Cross CountrySports

Clash of the titans: No. 1 versus No. 2 for the title



The Pacific-10 Conference men’s cross country championship race has an exceptional field, with five of the nine teams (Oregon State does not field a men’s cross country team) ranked in the U.S. Track and Field and Cross Country Coaches Association poll. And yet, No. 13 Washington, No. 16 Arizona State and No. 26 Washington State don’t factor greatly into the equation.
 

The other two teams — No. 1 Stanford and No. 2 Oregon — have combined to win every Pac-10 team title since 2000, with the Ducks going for their fourth straight title today. Both teams won races at the Pre-Nationals Invitational on Oct. 17 (Oregon the men’s blue race, Stanford the men’s white race). And both teams are the clear favorites to take home another Pac-10 crown in the 3 p.m. 8,000m race at Skylinks Golf Course in Long Beach, Calif.
 

“We match up really well with Stanford, but I’d guess that, the way the polls have it, they figure that Stanford should win handily,” said Oregon head coach Vin Lananna, who is notoriously reticent to discuss poll rankings.
 

Beyond the historical perspective, the Ducks and Cardinal match up well individually. All-Americans Luke Puskedra of Oregon and Chris Derrick of Stanford, roommates and teammates at the 2009 IAAF Junior World Cross Country Championship and individual title winners in Terre Haute, Ind., are expected to be the first men across for their respective teams. Not far behind them should be All-Americans Matthew Centrowitz of Oregon and Elliott Heath of Stanford, both of whom achieved top-25 finishes at Pre-Nationals.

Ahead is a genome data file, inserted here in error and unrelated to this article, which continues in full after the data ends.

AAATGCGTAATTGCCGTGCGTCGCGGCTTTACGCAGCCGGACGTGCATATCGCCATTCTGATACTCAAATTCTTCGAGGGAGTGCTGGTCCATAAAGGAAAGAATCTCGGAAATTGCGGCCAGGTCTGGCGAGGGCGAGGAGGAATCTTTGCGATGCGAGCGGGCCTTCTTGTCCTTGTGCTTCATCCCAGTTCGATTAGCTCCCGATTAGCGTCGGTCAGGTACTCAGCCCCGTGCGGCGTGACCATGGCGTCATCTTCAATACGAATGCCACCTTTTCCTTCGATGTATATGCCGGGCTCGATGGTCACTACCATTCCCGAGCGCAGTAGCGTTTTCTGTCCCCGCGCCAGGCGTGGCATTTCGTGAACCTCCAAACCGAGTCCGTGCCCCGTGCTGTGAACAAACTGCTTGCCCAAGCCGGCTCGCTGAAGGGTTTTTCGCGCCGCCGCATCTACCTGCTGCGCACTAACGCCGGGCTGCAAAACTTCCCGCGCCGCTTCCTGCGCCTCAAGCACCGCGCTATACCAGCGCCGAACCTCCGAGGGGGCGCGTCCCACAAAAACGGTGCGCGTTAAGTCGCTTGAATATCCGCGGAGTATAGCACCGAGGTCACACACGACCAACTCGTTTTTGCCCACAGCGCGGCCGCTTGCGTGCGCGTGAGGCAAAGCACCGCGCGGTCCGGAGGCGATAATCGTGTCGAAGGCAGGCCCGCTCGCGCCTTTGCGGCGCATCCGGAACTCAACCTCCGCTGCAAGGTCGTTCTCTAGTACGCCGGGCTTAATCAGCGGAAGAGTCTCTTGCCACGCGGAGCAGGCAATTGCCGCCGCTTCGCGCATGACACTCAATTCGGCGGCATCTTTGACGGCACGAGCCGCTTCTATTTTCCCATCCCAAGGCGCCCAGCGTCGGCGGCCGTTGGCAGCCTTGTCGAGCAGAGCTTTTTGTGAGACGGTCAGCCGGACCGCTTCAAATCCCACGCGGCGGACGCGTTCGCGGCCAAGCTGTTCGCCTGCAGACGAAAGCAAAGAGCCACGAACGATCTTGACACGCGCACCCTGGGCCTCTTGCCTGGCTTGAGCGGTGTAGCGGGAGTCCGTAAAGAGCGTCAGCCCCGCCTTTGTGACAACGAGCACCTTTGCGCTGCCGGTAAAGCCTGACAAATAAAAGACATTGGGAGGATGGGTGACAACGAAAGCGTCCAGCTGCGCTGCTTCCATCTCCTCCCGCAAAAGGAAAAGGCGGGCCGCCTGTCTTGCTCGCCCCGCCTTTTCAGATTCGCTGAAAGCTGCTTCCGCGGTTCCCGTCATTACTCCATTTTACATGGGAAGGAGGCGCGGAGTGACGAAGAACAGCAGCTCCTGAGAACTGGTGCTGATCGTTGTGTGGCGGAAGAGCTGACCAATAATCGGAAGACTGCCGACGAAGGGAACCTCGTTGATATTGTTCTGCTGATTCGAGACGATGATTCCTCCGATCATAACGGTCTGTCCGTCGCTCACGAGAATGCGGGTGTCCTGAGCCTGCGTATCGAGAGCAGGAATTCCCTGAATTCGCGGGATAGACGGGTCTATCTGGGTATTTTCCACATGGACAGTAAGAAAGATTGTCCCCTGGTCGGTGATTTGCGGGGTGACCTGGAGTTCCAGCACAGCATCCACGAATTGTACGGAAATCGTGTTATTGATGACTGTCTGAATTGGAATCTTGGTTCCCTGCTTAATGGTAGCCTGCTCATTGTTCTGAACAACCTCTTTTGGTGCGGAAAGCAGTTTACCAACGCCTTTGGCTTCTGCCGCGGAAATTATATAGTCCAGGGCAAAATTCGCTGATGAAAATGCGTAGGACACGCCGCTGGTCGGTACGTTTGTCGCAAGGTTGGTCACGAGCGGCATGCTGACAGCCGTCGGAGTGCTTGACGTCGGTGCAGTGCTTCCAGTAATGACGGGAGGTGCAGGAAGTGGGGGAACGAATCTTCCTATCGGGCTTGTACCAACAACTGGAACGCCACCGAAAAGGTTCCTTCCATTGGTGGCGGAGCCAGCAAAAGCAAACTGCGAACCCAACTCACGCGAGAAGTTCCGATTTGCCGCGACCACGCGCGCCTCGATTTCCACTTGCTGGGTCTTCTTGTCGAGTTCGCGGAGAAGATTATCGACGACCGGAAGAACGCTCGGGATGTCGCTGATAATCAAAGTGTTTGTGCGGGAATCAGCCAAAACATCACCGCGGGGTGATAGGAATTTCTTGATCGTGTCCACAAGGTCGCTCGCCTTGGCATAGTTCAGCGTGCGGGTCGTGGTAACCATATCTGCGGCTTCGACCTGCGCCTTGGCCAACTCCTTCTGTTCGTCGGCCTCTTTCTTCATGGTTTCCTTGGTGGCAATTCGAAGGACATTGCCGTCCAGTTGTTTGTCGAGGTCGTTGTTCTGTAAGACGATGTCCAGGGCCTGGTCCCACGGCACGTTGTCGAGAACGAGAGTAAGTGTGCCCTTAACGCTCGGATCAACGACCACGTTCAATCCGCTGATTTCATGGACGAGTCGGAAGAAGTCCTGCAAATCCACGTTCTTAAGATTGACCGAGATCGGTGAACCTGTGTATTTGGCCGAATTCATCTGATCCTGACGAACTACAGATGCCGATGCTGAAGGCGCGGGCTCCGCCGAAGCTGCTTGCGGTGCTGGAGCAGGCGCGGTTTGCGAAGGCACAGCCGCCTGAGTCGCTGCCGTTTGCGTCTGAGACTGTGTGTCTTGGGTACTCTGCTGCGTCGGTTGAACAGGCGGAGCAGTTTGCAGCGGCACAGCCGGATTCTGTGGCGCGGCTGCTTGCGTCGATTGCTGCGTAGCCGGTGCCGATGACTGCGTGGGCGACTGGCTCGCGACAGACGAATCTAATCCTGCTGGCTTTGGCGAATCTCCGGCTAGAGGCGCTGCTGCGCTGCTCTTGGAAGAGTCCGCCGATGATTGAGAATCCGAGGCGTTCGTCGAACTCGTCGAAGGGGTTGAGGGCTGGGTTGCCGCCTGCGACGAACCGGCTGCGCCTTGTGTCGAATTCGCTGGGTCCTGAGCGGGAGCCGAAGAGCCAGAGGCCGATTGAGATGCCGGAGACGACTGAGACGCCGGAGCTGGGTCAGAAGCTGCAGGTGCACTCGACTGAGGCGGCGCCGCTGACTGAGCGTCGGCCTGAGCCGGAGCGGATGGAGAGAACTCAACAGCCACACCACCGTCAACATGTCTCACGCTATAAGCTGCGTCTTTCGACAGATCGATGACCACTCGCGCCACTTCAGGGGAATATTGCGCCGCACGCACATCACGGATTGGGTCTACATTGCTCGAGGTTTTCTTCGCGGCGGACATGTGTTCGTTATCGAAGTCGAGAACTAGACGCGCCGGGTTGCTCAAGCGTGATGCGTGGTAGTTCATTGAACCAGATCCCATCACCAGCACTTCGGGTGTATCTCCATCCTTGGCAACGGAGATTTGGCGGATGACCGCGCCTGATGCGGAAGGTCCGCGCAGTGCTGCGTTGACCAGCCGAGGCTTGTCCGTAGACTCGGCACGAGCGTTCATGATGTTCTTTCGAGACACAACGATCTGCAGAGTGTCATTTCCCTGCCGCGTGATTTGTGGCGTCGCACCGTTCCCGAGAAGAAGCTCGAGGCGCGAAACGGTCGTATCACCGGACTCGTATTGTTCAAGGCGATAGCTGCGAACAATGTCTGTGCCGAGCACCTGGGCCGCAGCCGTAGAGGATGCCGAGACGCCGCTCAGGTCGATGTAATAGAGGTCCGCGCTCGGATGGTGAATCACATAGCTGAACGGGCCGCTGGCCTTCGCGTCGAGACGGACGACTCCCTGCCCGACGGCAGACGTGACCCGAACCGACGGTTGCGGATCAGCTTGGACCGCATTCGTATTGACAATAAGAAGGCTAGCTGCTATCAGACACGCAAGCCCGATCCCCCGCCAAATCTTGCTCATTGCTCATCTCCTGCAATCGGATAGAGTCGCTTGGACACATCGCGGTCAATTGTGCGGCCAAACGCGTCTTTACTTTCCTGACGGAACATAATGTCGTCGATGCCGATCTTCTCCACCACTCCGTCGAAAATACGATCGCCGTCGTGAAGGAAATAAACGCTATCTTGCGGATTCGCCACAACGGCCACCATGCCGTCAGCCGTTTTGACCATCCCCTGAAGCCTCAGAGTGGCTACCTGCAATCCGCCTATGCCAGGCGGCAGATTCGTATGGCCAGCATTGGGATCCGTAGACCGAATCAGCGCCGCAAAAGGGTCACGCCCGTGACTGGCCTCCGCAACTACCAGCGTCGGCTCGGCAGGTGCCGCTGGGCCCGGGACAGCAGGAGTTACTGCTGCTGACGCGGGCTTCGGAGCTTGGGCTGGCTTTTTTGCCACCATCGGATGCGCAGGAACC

“We’ve got a great top seven, they’ve got a great top seven,” Centrowitz said.
 

One key difference, however, separates Oregon and Stanford — their runners’ specialties.

“I think we have a lot of middle-distance runners,” Lananna said. “I think it will come down to whether our middle distance runners will be able to run the course as well as Stanford’s distance runners. We’ll see how it all plays out. In the end, I think it’ll be a heck of competition.”
 

Conventional wisdom dictates that 5,000m and 10,000m specialists (Puskedra, Diego Mercado, Daniel Mercado) fare better in competitive cross country races than 1,500m or 800m runners (Centrowitz, A.J. Acosta, Jordan McNamara and Kenny Klotz). Ultimately, team performance decides the team title, and the Ducks have been clicking after an early disappointment in the Bill Dellinger Invitational on October 2, where Oregon finished third behind Alabama and BYU.
 

“So far, we’ve had a really steady incline of improvement,” Daniel Mercado said. “We had a really, really great race at Pre-Nats. The biggest goal is to improve, just keeping the momentum going all the way to nationals.”
 

Of course, the Ducks’ last three conference championships came with the help of the departed Galen Rupp and Shadrack Biwott. Oregon has had to move past its significant contributions, and has succeeded thus far.
 

“The reality is that we don’t have Galen, we don’t have Shadrack,” Daniel Mercado said. “Our teammates are getting so much closer together all the time. We’ve developed the idea that if we have a tight pack, we will more than likely win the race.”

In a race that could very well come down to the fifth and final scoring runner, someone will have to step up for the Ducks. As far as Centrowitz is concerned, pick someone. He’ll
be ready.
 

“We have a lot of guys that are a year older and a year stronger,” he said. “Danny is running even better this year than he was last year, and with the additions of A.J. (Acosta, who missed most of last season due to injuries) and Mac (Fleet), we’ll be up to the task.”
 

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